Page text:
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China's most recent tech trade agreement is far what one would expect; the world power signed an agreement with Israel worth $300 million to start importing lab-grown meat products.
Israel is becoming one of the pioneering developers for lab-grown meats. Three Israeli companies -- SuperMeat, Future Meat Technologies, and Meat the Future (ha) -- will start shipping their product roughly 6,300 km to Chinese markets. The Israel Innovation Authority and Israel Export Institute helped broker the deal. Both groups also attended the first-ever lab-made meat conference in May.
China currently imports roughly $10 billion in meats each year. Comparatively, $300 million seems like a deal when juxtaposed with the cost of feeding the country's roughly 1.4 billion residents. The Chinese government also created a plan to encourage less meat consumption, hoping to see a 50 percent drop in the next several years.
How it's made
Lab meat, as the name implies, is meat cultivated in laboratory settings. It's also called cultured or bio meats elsewhere around the world, but the meaning is still the same. Researchers use animal cells as a form of cellular agriculture. Some researchers have compared it to regenerative tissue engineering. However, the process is upscaled considerably to provide for a mass market.
As of late, Israel seems to be the only country truly delivering on its promises of lab-grown meats. The United States, despite having Silicon Valley startups dedicated to the cause, doesn't seem to produce anything more than hype surrounding the food. Most recently, Memphis Meats produced cultured meatballs for sale. However, nothing has taken off. It could be that other countries are struggling similarly to the U.S.: regulated approval of lab meats and how to get it to sound more palatable. Countries are also still struggling with how to maintain low costs for production.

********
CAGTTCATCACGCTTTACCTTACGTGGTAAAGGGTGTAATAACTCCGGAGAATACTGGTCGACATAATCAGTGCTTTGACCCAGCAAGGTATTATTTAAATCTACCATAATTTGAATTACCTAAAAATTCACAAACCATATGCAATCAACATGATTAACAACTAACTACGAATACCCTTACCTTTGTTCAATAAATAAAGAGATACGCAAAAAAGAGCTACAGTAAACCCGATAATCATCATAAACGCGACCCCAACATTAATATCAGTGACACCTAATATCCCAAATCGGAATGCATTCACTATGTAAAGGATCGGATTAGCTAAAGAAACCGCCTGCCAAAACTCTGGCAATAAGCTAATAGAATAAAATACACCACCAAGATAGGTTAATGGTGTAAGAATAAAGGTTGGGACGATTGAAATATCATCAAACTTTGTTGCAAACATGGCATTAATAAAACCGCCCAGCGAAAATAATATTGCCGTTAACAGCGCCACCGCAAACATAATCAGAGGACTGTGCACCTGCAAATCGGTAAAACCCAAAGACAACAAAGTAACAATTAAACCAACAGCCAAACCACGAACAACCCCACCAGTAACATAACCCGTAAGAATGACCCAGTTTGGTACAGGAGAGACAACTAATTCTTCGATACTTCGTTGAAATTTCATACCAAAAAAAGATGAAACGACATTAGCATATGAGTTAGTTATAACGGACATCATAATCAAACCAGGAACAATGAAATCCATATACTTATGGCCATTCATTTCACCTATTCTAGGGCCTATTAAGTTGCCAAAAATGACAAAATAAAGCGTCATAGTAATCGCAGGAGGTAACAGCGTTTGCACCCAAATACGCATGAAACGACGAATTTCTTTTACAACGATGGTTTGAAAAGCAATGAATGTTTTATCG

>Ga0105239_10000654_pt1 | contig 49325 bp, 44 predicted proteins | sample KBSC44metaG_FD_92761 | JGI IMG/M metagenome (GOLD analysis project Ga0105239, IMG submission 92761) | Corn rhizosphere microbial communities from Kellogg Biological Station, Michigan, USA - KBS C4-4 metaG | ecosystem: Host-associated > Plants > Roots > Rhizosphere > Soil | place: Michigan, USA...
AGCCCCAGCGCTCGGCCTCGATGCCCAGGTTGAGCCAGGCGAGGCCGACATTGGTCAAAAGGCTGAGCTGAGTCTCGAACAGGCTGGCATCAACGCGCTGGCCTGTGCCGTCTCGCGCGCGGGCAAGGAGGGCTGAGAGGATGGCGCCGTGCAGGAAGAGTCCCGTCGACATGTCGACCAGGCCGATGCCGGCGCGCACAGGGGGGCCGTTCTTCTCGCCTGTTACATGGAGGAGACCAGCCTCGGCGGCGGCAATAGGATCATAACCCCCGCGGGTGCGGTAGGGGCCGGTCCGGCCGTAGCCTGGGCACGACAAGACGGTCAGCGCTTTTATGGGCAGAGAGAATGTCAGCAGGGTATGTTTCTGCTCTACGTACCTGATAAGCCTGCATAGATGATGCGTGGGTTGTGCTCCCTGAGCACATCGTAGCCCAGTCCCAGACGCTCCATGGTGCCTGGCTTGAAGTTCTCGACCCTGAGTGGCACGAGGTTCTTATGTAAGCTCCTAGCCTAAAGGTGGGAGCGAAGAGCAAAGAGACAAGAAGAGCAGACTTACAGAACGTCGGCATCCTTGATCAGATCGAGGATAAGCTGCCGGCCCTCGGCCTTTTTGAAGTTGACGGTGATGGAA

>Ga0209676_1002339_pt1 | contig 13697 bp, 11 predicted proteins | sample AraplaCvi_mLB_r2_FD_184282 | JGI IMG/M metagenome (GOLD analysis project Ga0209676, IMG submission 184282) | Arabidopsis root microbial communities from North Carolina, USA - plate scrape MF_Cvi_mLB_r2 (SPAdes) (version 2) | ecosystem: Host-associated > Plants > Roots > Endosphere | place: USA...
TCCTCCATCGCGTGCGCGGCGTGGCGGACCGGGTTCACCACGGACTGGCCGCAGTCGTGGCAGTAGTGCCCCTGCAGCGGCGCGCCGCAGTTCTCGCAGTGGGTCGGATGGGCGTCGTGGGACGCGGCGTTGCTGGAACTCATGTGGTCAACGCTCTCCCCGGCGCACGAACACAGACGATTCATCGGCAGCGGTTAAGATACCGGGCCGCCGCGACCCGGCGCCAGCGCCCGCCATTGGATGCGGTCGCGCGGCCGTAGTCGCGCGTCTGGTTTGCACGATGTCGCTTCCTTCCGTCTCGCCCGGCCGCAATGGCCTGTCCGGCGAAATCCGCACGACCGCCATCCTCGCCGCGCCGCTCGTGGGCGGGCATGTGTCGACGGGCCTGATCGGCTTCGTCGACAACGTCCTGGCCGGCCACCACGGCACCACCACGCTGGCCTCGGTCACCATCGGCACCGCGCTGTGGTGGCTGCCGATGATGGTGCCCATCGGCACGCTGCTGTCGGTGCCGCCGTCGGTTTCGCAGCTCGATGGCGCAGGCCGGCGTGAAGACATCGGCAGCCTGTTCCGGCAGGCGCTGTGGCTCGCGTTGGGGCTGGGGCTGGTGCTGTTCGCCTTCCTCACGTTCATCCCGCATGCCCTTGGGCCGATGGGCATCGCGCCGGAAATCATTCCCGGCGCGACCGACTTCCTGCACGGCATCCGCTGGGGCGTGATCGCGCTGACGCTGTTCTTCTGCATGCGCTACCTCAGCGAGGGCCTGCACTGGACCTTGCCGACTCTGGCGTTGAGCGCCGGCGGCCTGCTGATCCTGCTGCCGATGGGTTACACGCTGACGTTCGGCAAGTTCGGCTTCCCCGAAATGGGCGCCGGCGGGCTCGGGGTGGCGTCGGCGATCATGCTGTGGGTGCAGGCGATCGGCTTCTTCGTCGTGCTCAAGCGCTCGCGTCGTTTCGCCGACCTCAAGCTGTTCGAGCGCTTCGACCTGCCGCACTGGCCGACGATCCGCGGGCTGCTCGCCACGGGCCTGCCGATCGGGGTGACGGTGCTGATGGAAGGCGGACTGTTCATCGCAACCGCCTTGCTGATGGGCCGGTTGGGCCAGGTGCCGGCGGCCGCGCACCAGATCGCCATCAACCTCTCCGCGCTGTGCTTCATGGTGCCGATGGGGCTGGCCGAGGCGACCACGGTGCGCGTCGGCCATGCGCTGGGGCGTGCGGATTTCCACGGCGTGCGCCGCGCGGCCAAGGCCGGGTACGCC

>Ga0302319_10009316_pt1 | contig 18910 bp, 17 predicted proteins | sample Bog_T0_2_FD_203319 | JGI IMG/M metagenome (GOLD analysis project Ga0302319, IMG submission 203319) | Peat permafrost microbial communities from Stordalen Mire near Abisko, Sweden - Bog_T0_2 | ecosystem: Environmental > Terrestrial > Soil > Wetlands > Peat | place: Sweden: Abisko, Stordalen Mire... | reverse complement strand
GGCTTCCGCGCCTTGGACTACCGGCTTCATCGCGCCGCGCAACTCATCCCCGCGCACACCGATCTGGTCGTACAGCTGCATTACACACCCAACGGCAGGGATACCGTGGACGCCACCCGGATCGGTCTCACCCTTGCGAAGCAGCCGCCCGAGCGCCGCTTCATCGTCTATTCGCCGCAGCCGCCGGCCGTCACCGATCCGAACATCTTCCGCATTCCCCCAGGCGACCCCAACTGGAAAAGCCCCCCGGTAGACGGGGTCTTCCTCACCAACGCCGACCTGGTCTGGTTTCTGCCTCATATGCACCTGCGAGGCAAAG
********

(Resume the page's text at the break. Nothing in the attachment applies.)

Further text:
Global meat consumption drains a lot of resources globally. Livestock contributes roughly 15 percent of man-made greenhouse gas emissions according to the United Nations. That's 7.1 Gigatonnes of CO2 each year. Higher demands for cattle (meaning both beef and milk products) make up 65 percent of the overall livestock emissions. Cattle emit a lot of methane, and they remain the most popular type of meat consumed globally. Livestock consumption is also estimated to increase by 4 percent per person within the next decade.
One of the most efficient ways to reduce this emission despite an increased need for meat? Reduce the number of animals for consumption, and growing meats in a lab setting certainly does just that.
"Through this kind of lifestyle change, it is expected that the livestock industry will transform and carbon emissions will be reduced," said Li Junfeng, director general of China’s National Center on Climate Change Strategy and International Cooperation.
Want to learn more about the nuances of lab meats? Check out Mark Post's speech to the World Economic Forum in October 2015 below. Post serves as professor of physiology at the University of Maastricht, and he makes several interesting predictions about the future of the meat industry.